UAE employers with retirement plans reap the rewards

Staying afloat through retirement means making financial preparations during your working life. However, UAE employers’ ambivalence towards addressing the need for retirement savings means employees must fend for themselves, assisted to some extent by the end of service gratuity.

For the majority of expats in the UAE, the occupational retirement plans found in western countries do not exist. Instead, employers are obliged to make a lump sum payment known as the end of service gratuity.

The gratuity value

The amount of the gratuity payment depends on the employee’s salary at the time they leave service and how long they have been with their employer – it is, therefore, a “defined benefit” (DB) payment.

The rate at which this benefit accrues during their working life is 21 days’ salary for each year of service in the first five years and 30 days’ salary for each year of service after that.

The maximum a UAE employee could potentially receive through this benefit is two times their basic annual salary – or to put it another way 730 days’ salary.

To accrue this amount, the employee would have to work for the same employer for just under 26 years. If they left and joined another employer, the lower accrual rate (during the first five years) would come into play again. This means an employee working for three employers during their working life would take about 30 years to earn the maximum entitlement.

However, this doesn’t factor in an employee leaving during the first five years of employment; then the gratuity entitlement would be reduced by a third or two-thirds. For our purposes here, we’ll assume that our hypothetical employee stays with each of their three employers for at least five years.

So if an employee retired today on a final basic salary of $20,000, having worked for three employers during their 30-year working life, they would be entitled to a $40,000 lump sum.

In perspective

In other developed economies, a company-sponsored retirement savings plan is part of employment.

A fairly average DB plan in the UK for example may be an 80ths plan. This means that the employee would accrue 1/80th of final salary as a pension for each year of service completed.

So an employee with 30 years’ service would have built an entitlement to 30/80ths of final salary at retirement. If the final salary is $20,000, (as above) then this would equate to a pension of $7,500 a year for life.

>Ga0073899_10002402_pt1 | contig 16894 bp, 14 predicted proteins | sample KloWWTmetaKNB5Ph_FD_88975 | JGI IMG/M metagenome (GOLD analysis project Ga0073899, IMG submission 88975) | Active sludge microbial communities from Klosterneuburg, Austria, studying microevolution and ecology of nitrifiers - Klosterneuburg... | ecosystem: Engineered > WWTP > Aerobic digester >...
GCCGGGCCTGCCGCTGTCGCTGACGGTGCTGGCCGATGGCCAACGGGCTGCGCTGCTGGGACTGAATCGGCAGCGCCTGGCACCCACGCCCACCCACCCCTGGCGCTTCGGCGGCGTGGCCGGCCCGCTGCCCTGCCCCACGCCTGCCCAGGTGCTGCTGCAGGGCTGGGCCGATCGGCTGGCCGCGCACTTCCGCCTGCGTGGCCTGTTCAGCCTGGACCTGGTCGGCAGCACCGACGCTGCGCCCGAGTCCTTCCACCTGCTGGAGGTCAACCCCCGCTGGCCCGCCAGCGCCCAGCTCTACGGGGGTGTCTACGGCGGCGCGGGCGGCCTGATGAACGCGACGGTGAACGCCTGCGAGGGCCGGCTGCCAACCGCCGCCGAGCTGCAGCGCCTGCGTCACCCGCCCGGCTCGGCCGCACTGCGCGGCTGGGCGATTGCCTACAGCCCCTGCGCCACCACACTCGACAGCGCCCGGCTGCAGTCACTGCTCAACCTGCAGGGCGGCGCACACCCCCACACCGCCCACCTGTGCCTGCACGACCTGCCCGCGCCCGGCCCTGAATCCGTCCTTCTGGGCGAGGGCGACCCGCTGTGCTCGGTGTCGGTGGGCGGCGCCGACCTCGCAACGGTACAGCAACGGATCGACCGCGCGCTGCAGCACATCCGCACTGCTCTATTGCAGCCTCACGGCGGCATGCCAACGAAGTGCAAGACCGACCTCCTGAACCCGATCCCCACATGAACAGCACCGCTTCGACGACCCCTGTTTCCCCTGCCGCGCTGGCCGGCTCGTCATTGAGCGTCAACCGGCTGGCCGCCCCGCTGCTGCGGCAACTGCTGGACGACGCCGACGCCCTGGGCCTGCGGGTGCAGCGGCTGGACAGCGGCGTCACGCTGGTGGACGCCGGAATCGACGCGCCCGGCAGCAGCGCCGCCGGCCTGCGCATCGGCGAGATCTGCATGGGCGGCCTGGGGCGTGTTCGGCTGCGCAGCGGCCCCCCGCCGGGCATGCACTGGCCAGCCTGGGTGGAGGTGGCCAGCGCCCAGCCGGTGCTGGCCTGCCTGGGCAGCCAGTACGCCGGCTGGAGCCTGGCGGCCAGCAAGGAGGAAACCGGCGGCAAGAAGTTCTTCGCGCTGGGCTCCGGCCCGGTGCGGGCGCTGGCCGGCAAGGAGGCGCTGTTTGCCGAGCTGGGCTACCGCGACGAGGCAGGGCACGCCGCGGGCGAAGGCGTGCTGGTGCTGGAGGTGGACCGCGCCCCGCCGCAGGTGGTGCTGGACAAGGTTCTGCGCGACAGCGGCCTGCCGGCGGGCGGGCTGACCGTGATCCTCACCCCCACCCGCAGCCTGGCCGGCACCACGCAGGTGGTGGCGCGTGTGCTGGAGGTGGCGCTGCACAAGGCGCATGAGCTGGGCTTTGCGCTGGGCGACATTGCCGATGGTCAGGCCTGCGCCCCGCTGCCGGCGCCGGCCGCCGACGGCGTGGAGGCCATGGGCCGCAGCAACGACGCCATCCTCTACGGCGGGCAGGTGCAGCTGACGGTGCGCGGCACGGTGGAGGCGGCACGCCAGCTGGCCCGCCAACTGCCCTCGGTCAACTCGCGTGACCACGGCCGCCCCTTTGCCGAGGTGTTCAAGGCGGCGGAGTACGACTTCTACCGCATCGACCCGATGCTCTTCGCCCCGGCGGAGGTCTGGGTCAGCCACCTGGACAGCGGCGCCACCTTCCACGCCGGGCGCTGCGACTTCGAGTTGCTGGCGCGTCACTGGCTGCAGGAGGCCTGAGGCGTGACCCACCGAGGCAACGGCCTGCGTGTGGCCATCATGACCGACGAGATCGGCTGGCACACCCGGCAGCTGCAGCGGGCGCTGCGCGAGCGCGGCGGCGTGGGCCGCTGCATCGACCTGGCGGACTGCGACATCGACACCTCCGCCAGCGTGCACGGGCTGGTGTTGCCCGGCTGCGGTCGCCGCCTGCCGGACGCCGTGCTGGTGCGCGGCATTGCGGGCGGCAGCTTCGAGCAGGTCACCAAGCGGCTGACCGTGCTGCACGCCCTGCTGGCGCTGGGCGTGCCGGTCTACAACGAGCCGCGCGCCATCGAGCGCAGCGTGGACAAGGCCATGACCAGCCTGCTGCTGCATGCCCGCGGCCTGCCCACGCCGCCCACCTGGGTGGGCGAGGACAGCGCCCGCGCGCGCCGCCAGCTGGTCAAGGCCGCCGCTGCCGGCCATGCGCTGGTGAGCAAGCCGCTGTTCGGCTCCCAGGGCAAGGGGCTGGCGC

We now need to calculate a “cash equivalent” amount to enable direct comparison to the lump sum payable under the gratuity model.

Considering the “average” DB plan would include a spouse’s pension on the death of the retiree and there would be some indexation to the pension in payment, the accepted multiple to use is 25 times. This means the “cash equivalent” of the annual pension is $187,500.

Remember, though, pensionable pay would include other elements of remuneration that are not taken into account in the gratuity calculation.

Therefore, the “average” DB plan in the UK is about five times more generous than the gratuity benefit.

But with many defined benefit plans now closing, let’s make a defined contribution (DC) comparison.

To build up a benefit of $40,000 today over a 30-year period would require a 4 per cent contribution rate, assuming 3 per cent annual salary inflation and annual investment returns of 6 per cent, on a final salary of $20,000. How does that compare with other DC plans?

A survey by Towers Watson in May 2013 found that FTSE 100 companies with DC plans were prepared to pay an average of 10 per cent of pensionable salary.

In many developed economies, employees would also be accruing an entitlement to a state pension.

The crux of the matter

The gratuity entitlement is simply not enough to fund retirement. A recent Zurich survey showed the vast majority of UAE employees (83 per cent) believe the gratuity is an inadequate method of retirement saving.

Isn’t it time responsible employers accepted that for their employees to cruise comfortably through retirement, they’re going to need a bigger boat?

Companies that provide a retirement savings solution will find they become an employer of choice with significantly improved recruitment and retention results.

Peter Cox is the head of international pension plan sales for the Middle East and Asia Pacific at Zurich International Life.

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